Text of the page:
What an interesting and unprecedented plot, which I have never before seen in a fairy tale. But looking at life around me, it seems quite an accurate assessment and a clear parody of life. The Lord's covenant people, represented by the maiden Zion, as I have observed, are quite infatuated with Mammon and Babylon today. I watched a couple episodes online out of curiosity and I will say that network TV has become blatantly sexualized since a number of years ago when I stopped watching TV. There just isn't any subtlety. It's all in your face sex. And violence. No thanks. 

 

Oh, and having read through the replies since my last post...the guy's name in 50 shades is Christian!? How ironic. And is Anastasia a Grand Duchess? Does she "Steele" herself against the abuse she received. Anyway, I digress.  :rolleyes:

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I must admit I have read an exert from one of the books, don't know which one.  It was so incoherent I thought if this is what the rest of the books are like how did it get so popular?  The wife has of course read all three and seen the movie and she thinks they're great  :confused:

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I reread the book with the first Jackson's LoTR first came out.  I enjoyed the books more as a teen than as an adult (well, I guess the movie affected it).  At least, as a teen, I was more tolerant of allowing Tolkien to build the image of the scene completely in my head.  Whereas, after having seen the movie, I don't have as much patience for it because I can superimpose the movie into my head.

 

Oh, there are also different types of readers... and even one reader can have different moods.  For example - I'm more into character and plot on most things.  But, when I pick up a Star Wars or XMen book, I'm into the world building just as much as the character and plot.  I get obsessive with world-building books... when I re-read Drizzt, for example, I couldn't read anything else until I get all 30+ books re-read.  It's a big time investment.  So when I read these books, I grab every single detail the author hands out.  Salvatore is not as verbose as Tolkien but he can be at times (some of his earlier books were very well developed... there are some later books that he got lazy on).  But, anyway, it is a mood I get into.  Same as reading poetry for me.  I have to be in the mood to have patience with lyrical cadence to get into the story.  Otherwise, it can be just a drag.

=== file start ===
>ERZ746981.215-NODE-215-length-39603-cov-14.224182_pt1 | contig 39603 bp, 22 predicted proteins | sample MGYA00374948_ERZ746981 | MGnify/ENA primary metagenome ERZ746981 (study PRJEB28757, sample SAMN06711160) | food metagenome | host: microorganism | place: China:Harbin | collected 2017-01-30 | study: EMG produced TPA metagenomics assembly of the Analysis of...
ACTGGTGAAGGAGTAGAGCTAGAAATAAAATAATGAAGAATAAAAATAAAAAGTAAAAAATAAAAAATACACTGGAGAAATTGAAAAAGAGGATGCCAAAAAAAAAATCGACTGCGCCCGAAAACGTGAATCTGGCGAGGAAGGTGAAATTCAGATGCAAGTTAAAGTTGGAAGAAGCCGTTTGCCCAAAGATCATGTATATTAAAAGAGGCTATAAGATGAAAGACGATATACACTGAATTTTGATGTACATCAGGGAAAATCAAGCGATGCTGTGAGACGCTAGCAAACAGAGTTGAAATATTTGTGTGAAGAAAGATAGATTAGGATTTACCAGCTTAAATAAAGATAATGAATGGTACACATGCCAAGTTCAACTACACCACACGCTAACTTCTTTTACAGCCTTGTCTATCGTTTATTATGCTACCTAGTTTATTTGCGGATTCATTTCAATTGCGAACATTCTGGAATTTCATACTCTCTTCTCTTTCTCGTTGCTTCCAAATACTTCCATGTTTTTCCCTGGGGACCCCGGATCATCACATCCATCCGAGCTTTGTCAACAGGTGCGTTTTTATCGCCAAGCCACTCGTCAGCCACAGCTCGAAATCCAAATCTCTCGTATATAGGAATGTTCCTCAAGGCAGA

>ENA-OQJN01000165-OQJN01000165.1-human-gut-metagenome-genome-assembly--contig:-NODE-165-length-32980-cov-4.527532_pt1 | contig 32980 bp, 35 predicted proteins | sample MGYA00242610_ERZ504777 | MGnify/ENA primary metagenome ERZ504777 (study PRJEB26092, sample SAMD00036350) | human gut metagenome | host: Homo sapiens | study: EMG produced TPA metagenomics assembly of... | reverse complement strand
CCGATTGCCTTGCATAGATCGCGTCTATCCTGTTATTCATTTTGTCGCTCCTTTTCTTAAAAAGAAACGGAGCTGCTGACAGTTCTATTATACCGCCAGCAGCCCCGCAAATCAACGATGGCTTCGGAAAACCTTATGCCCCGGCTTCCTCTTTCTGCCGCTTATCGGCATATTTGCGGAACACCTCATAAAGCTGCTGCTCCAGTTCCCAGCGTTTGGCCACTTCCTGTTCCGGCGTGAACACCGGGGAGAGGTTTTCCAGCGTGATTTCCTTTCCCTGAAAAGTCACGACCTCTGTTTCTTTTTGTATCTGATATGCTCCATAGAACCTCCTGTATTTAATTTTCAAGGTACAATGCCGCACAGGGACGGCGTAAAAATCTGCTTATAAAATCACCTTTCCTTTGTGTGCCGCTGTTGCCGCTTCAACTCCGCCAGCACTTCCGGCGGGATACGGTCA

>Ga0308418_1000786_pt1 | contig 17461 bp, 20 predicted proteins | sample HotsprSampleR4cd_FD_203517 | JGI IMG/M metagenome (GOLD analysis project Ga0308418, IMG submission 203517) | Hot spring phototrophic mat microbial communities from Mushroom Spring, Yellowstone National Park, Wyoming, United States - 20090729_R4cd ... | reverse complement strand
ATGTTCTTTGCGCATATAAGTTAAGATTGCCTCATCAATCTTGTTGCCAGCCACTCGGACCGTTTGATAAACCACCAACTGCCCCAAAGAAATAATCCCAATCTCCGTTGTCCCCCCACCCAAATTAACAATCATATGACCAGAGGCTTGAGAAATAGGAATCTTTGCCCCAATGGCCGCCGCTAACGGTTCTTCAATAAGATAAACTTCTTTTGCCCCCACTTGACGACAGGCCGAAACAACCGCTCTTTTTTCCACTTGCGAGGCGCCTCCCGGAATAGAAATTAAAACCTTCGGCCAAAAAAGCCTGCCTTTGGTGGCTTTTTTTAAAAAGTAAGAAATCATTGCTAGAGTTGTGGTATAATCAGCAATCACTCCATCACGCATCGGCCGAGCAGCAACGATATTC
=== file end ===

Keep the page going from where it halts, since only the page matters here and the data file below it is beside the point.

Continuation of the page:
But most of the time, I just want to know the character and what happens next.  I can tolerate carboard characters if there's one good one I can glom on to.  What I really like about Orson Card - all his characters are individuals.  They speak/act/react completely differently among each other.  Ender, for example, talks and acts completely differently to Valentine than to Petra.  Most writers can't do that.  Nicholas Sparks have one voice for all the main male characters no matter who they are interacting with.  They all sound like what I imagine he sounds like to his wife.

 

Love the Drizzt books I've read, but didn't know that there was 30!  I really liked the Dragonlance books, think I've read most of them, Raistilin is my favourite character in those books!  My favourite fantasy author though has to be Feist, I don't know how many times I've read through the Riftwar books! 

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Love the Drizzt books I've read, but didn't know that there was 30!  I really liked the Dragonlance books, think I've read most of them, Raistilin is my favourite character in those books!  My favourite fantasy author though has to be Feist, I don't know how many times I've read through the Riftwar books! 

 

Hmm... I have not read Dragonlance... looking it up now.  I'll let you know what I think of it.

 

There's technically only 26 Legend of Drizzt ones (plus 1 coming out later this year).  The Sellswords series is considered more Entreri's books than Drizzt's.

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Here's a new article that gave me chills... the author has read the books and seen the movie.

 

50 Shades of Grey: Pedophilia Hiding in Plain Sight

http://www.drjudithreisman.com/archives/2013/03/50_shades_of_gr.html

 

Here's an excerpt--the author of the article who has a PhD, is quoting a fellow PhD friend...(I edited a rather graphic part at the end of the quote.)

 

"Sexual predators are cons.  They almost always have a cover.  It's that cover which allows them access.  50 Shades of Grey is a con.  It now has access to millions of readers.  It is a story about abuse from beginning to end.  And it's not just the abuse of a man and a woman - it's the abuse of a man and a girl.

 

When you read it, look for the signs.  They are all there.

 

The female character has no sexual experience.  None.  She is given the age of 21, but that age is itself a cover.  Her true emotional age is much-much younger.  She has never even masturbated.  She has never even experienced an orgasm.  That alone is one of the greatest attractions to the pedophile.  That is the psychology of that kind of act.  You get off on taking purity.

 

But move from the fact the girl has no sexual experience whatsoever.  Now pay attention to her narrative dialogue.  Really listen to how she talks.  Again, she's not talking like a young woman, she's talking like a girl.  She talks about cartwheels, and skipping, over and over again it is the language and the imagery of a girl.